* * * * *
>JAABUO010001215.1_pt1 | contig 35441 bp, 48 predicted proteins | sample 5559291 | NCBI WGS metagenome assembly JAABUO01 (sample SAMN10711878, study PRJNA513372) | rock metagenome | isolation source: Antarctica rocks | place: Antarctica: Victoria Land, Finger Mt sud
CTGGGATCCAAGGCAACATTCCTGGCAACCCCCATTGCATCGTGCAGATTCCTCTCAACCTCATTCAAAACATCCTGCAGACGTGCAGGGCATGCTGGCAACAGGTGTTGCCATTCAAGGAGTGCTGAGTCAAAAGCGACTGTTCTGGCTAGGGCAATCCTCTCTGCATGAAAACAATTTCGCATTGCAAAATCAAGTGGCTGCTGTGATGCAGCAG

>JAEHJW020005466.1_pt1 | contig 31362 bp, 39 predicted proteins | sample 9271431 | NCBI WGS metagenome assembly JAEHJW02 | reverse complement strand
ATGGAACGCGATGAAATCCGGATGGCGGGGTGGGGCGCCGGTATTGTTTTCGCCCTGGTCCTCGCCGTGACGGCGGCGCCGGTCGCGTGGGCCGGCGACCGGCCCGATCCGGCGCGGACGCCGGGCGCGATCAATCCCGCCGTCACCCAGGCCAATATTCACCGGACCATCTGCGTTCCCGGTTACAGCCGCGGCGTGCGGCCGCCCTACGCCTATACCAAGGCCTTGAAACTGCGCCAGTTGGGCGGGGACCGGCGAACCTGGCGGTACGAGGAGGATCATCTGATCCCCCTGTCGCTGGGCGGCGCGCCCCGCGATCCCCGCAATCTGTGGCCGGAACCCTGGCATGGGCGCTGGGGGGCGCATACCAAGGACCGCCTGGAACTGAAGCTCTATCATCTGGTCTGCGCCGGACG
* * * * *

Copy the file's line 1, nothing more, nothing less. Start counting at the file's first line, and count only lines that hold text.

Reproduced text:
>JAABUO010001215.1_pt1 | contig 35441 bp, 48 predicted proteins | sample 5559291 | NCBI WGS metagenome assembly JAABUO01 (sample SAMN10711878, study PRJNA513372) | rock metagenome | isolation source: Antarctica rocks | place: Antarctica: Victoria Land, Finger Mt sud